This week we celebrated IBCLC Day...
to recognize those amazing, top-level lactation professionals who have gone through the difficult steps to becoming International Board Certified Lactation Consultants. IBCLCs are at the forefront of breastfeeding difficulties -- or at least they should be. What seems to happen, though, is when breastfeeding problems arise in the early days after birth, many families turn to their doctors for breastfeeding help. It is natural to assume this provider who cared for you during pregnancy would have the skills to treat sore nipples or inadequate weight gain, right?
Liz is a friend of mine in medical school, and I am so glad she set her sights on becoming a doctor. I know she will do a world of good, absolutely A WORLD OF GOOD, because of her knowledge base and her passions. Liz gave a "Breastfeeding 101" presentation last weekend at Take Root: Red State Perspectives on Reproductive Justice conference. Spend 10 minutes watching this and you will gain understanding of why lactation knowledge is so lacking among our doctors, and why we should be shouting from the rooftops the value of IBCLC help and support.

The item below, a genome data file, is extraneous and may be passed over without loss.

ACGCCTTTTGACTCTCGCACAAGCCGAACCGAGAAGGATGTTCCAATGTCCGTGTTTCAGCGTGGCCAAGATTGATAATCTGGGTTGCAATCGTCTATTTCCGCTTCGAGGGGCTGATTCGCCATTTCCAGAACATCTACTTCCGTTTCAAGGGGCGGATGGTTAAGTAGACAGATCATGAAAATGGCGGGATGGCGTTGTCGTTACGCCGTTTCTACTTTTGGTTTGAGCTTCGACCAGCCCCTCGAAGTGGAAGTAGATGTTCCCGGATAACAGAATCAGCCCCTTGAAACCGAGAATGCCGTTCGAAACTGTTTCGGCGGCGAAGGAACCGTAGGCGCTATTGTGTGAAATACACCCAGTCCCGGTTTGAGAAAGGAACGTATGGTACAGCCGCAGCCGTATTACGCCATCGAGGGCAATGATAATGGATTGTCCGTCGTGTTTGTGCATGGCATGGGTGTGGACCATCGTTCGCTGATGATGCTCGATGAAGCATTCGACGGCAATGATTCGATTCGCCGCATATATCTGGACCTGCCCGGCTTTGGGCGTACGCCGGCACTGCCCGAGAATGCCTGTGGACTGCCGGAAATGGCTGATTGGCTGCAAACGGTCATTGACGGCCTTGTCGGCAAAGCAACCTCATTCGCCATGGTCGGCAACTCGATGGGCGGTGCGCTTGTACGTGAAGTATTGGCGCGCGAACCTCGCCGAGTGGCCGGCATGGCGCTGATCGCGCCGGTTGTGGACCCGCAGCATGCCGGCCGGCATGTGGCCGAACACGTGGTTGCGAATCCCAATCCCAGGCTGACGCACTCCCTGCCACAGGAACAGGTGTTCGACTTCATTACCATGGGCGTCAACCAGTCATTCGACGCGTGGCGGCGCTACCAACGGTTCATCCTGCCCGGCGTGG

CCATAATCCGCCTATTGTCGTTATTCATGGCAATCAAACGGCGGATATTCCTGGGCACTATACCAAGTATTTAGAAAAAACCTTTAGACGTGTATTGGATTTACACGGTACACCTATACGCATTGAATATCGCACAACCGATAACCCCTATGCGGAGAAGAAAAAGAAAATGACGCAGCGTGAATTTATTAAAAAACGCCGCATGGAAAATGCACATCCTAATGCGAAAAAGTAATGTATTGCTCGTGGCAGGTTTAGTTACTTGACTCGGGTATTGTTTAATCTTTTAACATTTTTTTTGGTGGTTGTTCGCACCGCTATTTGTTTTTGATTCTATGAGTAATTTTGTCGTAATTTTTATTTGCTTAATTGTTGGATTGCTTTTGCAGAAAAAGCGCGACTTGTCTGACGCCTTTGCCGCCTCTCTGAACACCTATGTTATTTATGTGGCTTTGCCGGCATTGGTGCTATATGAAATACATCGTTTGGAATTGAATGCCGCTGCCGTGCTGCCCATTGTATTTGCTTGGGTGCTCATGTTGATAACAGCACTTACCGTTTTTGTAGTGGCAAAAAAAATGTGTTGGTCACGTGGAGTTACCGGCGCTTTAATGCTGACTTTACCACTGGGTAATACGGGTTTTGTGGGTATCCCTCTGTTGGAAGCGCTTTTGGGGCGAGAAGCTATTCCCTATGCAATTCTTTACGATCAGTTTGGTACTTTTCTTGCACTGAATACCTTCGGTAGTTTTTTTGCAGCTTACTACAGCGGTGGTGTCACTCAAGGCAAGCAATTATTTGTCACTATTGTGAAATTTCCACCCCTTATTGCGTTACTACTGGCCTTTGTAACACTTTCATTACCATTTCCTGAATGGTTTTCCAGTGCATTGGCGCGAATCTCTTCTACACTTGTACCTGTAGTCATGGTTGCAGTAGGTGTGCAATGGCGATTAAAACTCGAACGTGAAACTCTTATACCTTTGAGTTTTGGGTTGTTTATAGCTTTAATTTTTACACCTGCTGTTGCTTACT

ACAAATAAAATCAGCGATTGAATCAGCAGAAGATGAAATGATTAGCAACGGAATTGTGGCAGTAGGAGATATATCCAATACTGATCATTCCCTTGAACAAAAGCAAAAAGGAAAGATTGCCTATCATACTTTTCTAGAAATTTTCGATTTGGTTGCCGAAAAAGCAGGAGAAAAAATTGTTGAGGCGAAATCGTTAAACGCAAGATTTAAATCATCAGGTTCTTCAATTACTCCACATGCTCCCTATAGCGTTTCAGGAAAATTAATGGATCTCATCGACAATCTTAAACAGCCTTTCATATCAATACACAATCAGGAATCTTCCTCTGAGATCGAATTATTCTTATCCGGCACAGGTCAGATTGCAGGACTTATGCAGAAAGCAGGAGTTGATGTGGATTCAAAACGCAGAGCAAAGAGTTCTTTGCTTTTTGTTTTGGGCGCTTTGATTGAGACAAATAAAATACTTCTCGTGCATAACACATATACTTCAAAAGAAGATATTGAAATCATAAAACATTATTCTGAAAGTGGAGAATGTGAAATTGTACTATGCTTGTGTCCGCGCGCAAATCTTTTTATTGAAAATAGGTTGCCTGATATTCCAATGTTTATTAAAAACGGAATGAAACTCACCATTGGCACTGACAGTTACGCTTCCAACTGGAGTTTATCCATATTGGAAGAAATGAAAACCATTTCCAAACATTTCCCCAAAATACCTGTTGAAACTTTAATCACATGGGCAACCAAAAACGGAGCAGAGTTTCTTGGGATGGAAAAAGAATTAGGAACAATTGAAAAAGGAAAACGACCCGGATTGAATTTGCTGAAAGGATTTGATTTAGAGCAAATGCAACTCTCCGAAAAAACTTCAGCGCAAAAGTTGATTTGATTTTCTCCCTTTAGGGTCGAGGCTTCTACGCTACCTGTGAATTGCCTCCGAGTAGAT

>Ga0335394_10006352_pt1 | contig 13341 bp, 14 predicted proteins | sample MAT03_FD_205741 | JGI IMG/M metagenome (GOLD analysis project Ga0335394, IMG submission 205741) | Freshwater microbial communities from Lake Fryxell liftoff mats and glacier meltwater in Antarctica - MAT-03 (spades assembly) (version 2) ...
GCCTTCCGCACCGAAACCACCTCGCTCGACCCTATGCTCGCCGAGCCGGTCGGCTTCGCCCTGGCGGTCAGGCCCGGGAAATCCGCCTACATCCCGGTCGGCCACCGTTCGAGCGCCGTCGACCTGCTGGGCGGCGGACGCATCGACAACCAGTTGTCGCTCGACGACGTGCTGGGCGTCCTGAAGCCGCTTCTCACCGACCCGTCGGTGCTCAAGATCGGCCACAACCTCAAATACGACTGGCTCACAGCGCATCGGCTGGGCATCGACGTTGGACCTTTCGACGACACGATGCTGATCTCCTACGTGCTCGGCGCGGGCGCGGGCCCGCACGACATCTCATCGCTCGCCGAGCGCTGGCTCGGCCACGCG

Unfortunately, the end was cut off, so I let me add Liz's takeaway points:
The last point in particular is one of interest to me: What if all residents received the same three-hour lactation education required by physicians when a hospital is working toward Baby-Friendly Hospital Status? That three hours could be a consistent way to provide lactation education to new doctors.
Three hours -- many of us would be happy if doctors received just three hours of education. Think about this: I just finished 90 hours of specific lactation education as I work toward becoming exam-eligible to get to IBCLC -- 90 hours! And there is something busy doctors out there can do to add to their skills in an easy, effective manner -- today, without even one minute of extra education: Get to know local IBCLCs, and refer to them often!
♥ four young boys and a boy dog (offspring)